Mariah Carey’s The Remixes would seem like another quasi-posthumous cash-in by the pop-starlet-turned-fallen-diva’s former record label if the singer herself wasn’t so enthusiastic about its release. (With former label honcho Tommy Mottola out of the way and Carey’s MonarC logo positioned so cozily next to “Columbia Records” on the back of the disc, one might even suspect a Sony/Carey reconciliation is in the works.) Politics aside, this double-disc compilation is a must-have for Mariah’s “lambs.” Disc One is a collection of Carey’s “greatest” dance remixes; though the older tracks (“Anytime You Need A Friend,” “Dreamlover” and “Emotions”) sound invariably dated, anthem-sized club mixes of “Heartbreaker” and “Fantasy” (produced by Junior Vasquez and David Morales, respectively) are testaments to Carey’s commitment to the remix process. Morales’ multi-part dancefloor epic mix of “Fantasy” harks back to the days of Moroder and Bellotte, and the frequency with which Carey completely re-records her vocals for club versions is unmatched. Disc Two of the album lumps the singer’s famous hip-hop remixes (including Puff Daddy’s “Fantasy” remix featuring O.D.B. and Jermaine Dupri’s “Always Be My Baby” and “My All/Stay Awhile”) with a slew of previously available (and completely gratuitous) album tracks. While it’s commendable that Columbia actually went the distance to acquire the rights to tracks owned by three different labels (Virgin, which released Carey’s infamous Glitter, Island/Def Jam, Carey’s current home, and J Records), there’s a handful of notable remixes and b-sides missing from the album. Still, the inclusion of “I Know What You Want,” Carey’s duet with Busta Rhymes, and two new tracks (“Miss You,” featuring Jadakiss, and a horribly sluggish remix of “The One,” a track from 2002’s Charmbracelet) should keep Carey’s flock pacified…at least for the six months until she cranks out another proper studio album on yet another record label.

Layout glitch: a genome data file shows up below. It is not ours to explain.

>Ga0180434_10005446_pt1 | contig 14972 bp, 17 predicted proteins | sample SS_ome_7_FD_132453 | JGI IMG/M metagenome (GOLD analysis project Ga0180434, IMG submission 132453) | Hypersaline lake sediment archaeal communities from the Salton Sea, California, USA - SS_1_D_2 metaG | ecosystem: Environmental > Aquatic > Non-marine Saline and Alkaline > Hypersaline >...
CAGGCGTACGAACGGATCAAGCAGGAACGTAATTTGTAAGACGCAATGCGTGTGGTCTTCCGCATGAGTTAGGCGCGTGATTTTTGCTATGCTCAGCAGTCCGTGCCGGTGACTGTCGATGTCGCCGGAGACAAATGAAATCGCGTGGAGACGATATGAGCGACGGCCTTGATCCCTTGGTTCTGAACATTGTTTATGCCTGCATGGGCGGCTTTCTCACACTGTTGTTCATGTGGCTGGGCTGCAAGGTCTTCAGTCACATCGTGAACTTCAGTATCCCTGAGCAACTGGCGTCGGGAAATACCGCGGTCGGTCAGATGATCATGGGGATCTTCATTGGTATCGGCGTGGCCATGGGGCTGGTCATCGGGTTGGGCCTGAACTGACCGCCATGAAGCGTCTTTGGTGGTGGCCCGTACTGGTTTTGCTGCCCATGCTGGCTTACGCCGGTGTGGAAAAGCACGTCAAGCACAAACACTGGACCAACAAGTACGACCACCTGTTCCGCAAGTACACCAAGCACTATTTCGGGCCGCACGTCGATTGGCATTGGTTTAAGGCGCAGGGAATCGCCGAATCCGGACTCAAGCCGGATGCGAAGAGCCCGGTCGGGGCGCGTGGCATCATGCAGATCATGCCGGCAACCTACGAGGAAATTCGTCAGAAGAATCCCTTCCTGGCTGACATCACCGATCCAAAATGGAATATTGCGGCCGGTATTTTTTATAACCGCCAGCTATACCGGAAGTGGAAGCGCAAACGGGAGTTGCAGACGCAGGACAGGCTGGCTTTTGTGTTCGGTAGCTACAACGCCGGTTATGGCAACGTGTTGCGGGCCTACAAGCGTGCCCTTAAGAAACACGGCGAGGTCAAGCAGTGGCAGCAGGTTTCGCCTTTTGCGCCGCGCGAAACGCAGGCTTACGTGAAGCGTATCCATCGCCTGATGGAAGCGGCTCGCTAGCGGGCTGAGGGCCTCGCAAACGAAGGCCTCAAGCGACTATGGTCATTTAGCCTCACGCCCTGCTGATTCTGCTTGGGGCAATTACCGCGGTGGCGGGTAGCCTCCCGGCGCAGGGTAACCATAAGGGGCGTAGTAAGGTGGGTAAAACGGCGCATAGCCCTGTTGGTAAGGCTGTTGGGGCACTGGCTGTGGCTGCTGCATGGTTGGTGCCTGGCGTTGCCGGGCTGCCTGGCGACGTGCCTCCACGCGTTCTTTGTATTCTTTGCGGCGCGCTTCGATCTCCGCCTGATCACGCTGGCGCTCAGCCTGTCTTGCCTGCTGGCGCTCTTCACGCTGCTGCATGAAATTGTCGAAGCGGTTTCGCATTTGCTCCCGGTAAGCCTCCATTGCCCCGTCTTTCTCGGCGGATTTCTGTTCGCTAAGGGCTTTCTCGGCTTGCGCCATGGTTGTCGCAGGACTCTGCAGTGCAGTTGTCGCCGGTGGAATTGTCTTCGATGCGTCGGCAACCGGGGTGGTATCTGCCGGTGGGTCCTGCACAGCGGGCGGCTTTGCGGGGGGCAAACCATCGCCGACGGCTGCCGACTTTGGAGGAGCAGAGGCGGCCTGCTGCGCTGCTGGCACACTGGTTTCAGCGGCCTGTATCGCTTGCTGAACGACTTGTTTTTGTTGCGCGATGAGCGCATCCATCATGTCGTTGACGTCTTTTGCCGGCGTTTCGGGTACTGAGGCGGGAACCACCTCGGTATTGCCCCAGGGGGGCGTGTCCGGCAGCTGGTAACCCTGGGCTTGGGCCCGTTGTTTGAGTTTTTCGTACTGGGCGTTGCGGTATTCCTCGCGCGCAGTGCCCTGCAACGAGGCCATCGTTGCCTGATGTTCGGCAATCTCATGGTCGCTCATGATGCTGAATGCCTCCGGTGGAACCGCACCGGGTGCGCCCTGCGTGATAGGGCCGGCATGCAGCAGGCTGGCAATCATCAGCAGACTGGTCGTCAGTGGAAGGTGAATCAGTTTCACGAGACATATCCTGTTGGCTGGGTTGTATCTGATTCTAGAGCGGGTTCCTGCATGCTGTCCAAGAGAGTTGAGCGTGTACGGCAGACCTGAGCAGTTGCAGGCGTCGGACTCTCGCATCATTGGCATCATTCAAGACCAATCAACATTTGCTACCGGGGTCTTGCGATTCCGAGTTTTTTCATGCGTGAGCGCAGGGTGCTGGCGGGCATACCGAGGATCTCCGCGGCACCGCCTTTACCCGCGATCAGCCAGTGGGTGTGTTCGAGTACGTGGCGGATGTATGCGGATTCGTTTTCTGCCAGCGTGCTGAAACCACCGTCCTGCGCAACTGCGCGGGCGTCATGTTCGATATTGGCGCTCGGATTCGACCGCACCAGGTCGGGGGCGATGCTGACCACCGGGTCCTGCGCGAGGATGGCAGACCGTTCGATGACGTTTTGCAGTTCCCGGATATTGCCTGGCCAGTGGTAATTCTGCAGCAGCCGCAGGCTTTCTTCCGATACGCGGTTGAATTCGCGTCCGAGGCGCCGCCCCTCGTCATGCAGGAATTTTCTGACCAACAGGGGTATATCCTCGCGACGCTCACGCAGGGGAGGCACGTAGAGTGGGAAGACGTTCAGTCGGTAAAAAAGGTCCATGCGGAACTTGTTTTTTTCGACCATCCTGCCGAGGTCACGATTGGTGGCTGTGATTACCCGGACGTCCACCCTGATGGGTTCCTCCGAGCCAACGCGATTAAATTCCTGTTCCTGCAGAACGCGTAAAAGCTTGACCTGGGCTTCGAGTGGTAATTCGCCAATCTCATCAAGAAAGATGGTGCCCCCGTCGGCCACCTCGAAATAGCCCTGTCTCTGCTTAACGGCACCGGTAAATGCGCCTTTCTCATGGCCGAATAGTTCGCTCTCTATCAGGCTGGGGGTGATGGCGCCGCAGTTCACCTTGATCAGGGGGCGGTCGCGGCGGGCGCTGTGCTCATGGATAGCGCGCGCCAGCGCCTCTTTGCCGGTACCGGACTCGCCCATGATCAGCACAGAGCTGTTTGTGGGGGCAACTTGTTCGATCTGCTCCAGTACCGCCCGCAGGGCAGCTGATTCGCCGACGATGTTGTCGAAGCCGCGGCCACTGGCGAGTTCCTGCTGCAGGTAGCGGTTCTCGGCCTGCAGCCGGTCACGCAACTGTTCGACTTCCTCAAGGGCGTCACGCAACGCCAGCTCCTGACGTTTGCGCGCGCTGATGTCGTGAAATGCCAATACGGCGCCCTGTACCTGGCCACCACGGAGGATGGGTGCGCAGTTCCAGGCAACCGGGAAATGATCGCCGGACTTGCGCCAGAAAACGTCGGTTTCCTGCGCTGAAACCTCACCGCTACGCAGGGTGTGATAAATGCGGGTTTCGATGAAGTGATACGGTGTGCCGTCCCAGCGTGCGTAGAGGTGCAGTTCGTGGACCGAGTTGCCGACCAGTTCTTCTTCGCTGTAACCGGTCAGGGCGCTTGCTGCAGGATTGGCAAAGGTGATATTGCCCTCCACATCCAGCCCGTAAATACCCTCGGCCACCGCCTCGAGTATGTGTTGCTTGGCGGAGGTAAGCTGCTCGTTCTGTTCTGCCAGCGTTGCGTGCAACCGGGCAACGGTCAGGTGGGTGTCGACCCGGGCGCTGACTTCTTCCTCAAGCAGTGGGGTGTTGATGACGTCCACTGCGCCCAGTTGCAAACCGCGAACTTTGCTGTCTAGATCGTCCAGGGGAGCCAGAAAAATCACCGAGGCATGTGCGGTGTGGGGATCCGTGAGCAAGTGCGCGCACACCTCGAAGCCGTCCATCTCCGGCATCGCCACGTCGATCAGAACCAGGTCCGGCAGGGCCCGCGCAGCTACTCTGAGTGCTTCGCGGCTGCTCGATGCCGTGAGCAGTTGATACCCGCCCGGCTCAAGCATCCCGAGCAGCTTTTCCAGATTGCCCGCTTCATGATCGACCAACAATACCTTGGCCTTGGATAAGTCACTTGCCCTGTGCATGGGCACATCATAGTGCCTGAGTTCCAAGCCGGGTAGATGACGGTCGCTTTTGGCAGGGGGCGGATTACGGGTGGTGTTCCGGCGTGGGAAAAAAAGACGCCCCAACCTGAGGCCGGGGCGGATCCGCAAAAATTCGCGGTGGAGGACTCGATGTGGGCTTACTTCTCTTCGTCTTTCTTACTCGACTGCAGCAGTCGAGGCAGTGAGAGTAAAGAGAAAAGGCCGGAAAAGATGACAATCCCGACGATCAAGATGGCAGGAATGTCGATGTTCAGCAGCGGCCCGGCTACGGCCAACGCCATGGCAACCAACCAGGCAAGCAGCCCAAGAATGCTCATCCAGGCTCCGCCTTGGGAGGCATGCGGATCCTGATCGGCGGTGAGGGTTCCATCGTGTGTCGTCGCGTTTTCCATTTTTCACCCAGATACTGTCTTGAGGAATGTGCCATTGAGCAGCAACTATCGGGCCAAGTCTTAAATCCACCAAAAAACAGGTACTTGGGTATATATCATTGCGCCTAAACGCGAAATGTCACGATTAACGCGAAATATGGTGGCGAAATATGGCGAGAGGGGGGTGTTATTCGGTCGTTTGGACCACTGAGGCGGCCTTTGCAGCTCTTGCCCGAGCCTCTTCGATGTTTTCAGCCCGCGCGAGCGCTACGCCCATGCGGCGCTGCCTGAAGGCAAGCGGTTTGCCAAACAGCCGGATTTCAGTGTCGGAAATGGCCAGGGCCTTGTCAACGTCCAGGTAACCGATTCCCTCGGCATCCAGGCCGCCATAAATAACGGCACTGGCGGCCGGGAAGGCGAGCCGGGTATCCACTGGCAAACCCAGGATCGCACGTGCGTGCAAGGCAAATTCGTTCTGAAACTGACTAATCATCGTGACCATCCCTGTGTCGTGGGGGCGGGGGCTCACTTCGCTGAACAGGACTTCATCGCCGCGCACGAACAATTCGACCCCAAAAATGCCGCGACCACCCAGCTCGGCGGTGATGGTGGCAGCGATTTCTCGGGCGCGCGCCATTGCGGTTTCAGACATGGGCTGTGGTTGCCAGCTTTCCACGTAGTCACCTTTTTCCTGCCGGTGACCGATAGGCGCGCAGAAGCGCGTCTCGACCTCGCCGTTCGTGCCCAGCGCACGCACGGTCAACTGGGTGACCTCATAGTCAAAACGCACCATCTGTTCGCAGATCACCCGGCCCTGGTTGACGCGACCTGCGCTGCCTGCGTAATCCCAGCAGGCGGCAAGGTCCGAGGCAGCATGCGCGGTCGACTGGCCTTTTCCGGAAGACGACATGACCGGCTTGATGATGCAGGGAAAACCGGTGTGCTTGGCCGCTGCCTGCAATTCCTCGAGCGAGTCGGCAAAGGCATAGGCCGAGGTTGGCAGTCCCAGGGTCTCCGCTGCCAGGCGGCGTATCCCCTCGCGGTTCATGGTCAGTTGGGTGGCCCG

- Release Date
- October 14, 2003
- Slant is reaching more readers than ever before, but advertising revenue across the Internet is falling fast, hitting independently owned and operated publications like ours the hardest. We’ve watched many of our fellow media sites fall by the way side in recent years, but we’re determined to stick around.
We’ve never asked our readers for financial support before, and we’re committed to keeping our content free and accessible—meaning no paywalls or subscription fees. If you like what we do, however, please consider becoming a Slant patron.
You can also make a one-time donation via PayPal: